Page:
clock menu more-arrow no yes

Filed under:

Dallas Mavericks' Yanyuhang Perfect Candidate To Win Dallas' Last Two-Way Contract?

Ridiculous Upside’s David-Scott breaks down Chinese sensation Ding Yanyuhang and his NBA Summer League debut playing for the Dallas Mavericks.

2017 Las Vegas Summer League - Phoenix Suns v Dallas Mavericks Photo by Ethan Miller/Getty Images

The 2017 Summer League has brought out the best of the best of the Mavericks new Chinese sensation, Ding Yanyuhang, and with one last two-way contract available, could it be Ding's to win?

At 23 years old, Ding is no newcomer to the professional basketball scene. Playing five seasons under the likes of the Shandong Golden Stars of the CBA, Yanyuhang became an offensive superstar for the Stars, setting high expectations after replacing former NBA champion Norris Cole. On regular occasion Ding shined like a star, achieving 30-plus point games on a regular basis, as well as twice recording his career-high of 43 points. Though the competition in today's NBA proves to be superior to that of some of the overseas basketball leagues, there's still no doubt Ding could thrive as a support player for both the Mavericks and their G-League affiliate, the Texas Legends.

Reporting to the Mavericks as a two-way player could actually vastly improve Yanyuhang's game in the NBA. Orlando Summer League teammate, Brandon Paul expressed his overwhelming fondness for Ding, but admitted to SportsDay’s Dallas News that the biggest challenge is the language barrier in between the two. Overcoming this issue may be the easiest of the flaws required to make an entrance into the NBA, and time in the G-League could assist in this.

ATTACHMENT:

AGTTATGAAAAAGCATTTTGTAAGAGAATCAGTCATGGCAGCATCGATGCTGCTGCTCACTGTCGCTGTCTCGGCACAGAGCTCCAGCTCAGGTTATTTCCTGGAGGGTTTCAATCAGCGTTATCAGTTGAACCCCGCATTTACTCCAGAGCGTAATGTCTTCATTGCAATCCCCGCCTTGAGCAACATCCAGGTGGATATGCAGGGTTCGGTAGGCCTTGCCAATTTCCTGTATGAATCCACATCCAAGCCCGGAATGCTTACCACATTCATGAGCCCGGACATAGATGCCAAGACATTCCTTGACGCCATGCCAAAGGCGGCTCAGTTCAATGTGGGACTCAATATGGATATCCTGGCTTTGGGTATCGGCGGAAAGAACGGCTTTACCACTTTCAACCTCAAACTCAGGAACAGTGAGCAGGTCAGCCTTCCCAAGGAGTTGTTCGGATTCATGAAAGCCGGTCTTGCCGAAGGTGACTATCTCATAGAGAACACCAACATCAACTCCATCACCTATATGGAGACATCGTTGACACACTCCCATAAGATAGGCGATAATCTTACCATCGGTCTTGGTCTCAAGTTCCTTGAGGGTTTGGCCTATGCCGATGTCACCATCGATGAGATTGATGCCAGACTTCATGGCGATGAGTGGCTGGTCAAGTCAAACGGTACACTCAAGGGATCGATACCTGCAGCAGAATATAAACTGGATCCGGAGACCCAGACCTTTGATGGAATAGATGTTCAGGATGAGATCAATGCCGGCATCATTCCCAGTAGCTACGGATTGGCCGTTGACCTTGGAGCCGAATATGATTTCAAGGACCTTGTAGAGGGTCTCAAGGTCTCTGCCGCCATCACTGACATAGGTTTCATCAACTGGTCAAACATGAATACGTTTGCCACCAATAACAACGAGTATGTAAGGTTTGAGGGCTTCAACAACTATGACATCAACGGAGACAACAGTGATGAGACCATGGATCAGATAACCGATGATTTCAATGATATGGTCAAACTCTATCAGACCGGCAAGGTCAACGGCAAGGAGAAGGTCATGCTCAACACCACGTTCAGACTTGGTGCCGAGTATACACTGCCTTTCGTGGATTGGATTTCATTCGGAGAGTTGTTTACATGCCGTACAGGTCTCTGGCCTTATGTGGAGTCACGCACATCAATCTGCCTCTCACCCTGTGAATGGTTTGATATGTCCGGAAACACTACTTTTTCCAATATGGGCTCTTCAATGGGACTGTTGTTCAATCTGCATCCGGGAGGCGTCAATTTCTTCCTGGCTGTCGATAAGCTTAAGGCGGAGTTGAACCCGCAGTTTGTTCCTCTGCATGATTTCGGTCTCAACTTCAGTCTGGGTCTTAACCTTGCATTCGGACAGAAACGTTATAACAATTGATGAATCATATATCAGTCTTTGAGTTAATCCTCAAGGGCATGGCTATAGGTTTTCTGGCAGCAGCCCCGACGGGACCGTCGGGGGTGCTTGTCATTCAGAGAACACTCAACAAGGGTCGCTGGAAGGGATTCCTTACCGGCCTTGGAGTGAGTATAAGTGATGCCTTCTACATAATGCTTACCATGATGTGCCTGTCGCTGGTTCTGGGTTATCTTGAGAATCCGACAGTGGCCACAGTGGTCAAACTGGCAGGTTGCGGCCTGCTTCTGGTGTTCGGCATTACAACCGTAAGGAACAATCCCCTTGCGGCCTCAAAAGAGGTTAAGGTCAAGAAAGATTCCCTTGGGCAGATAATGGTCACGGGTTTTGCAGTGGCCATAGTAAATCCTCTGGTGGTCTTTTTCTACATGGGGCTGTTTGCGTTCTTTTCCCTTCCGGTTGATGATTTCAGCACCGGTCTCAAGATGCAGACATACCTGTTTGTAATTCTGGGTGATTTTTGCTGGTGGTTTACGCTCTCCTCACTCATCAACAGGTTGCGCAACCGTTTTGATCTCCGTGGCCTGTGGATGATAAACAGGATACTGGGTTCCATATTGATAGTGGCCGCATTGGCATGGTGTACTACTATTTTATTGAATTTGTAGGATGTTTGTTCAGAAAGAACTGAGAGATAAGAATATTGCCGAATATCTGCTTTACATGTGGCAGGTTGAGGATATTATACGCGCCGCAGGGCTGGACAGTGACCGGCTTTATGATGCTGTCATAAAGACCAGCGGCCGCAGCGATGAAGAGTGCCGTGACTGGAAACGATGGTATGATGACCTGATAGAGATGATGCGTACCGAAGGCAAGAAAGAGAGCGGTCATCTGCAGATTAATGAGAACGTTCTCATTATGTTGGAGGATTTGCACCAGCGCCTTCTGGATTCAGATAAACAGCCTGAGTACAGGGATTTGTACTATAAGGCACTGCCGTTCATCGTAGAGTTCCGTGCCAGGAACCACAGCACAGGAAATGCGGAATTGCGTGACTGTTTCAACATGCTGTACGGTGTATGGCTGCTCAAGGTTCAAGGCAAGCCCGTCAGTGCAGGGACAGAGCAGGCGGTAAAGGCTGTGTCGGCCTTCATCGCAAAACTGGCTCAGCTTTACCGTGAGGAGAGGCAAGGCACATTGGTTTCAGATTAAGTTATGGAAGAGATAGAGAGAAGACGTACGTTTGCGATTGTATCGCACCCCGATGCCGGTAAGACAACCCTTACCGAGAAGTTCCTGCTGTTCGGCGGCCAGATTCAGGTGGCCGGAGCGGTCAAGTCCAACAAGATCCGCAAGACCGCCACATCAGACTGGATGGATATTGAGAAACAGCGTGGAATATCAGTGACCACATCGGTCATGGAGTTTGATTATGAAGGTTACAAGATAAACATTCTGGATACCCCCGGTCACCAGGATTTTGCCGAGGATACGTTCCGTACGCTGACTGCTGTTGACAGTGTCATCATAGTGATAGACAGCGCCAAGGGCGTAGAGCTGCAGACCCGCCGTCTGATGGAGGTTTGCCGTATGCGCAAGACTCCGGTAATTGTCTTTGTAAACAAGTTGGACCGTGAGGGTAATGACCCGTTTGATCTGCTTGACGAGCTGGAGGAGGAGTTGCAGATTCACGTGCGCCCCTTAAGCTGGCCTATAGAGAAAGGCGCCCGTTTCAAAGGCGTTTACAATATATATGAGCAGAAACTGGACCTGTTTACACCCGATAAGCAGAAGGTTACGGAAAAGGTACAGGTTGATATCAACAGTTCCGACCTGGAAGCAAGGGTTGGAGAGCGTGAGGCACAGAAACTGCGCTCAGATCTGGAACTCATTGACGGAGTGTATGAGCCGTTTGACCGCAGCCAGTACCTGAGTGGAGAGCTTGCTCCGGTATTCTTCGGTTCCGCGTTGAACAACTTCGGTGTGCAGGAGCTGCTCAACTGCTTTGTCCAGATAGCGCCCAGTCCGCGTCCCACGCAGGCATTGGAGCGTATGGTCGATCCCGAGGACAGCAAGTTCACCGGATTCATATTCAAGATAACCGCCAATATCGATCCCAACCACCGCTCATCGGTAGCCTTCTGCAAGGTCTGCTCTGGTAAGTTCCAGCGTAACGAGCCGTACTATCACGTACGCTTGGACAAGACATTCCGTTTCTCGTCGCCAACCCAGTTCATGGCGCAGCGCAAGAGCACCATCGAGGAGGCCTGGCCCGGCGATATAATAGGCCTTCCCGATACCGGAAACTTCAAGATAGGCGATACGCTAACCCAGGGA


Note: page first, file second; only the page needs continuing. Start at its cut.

Splitting his time with the Mavs and the Legends could surely act as an introduction phase for him, allowing him to smoothly ease his way into the culture of American basketball, which may be harder than it sounds. Worldwide basketball associations all typically stick to the same structure of rules and officiating, with some slight differences in small aspects of the game. And getting accustomed to those differences won't happen on a dime, which Ding has shown throughout his recent success at the Summer League. He’s already picked up a number of goal tends as well as tip-dunking a ball when it was still above the rim since it’s allowed in Chinese play.

Regardless of the language barrier and his lusterless statistics in Orlando, bringing Mr. Yanyuhang to American basketball could create endless business opportunities in the PR side for both the Mavs and the NBA. It's no secret at all that the NBA would like to improve its exposure among the Asian basketball community, and bringing over a CBA MVP could spark a rise of popularity for the NBA from fans from that portion of the world.

Nevertheless, it will be interesting to watch how this situation unfolds and whether or not Ding will continue on a path of NBA stardom—in which to the fans, he already seems to be. After pulling up to nail an impressive 3-pointer, the crowd went berserk with excitement. Ovations from the crowd might as well been heard outside the stadium, as fans screamed “Ding-Ding-Ding” to every stirring action Ding performed on court.

Unfortunately for us pundits, Ding spoke only to Chinese reporters post-game, forbidding us from just the tiniest insight into the mind of Ding after his first stint with the Mavericks. For now, CBA and NBA fans alike will just have to wait and see if the Chinese sensation is offered a two-way contract, as only time will tell what the future holds for young Ding Yanyuhang.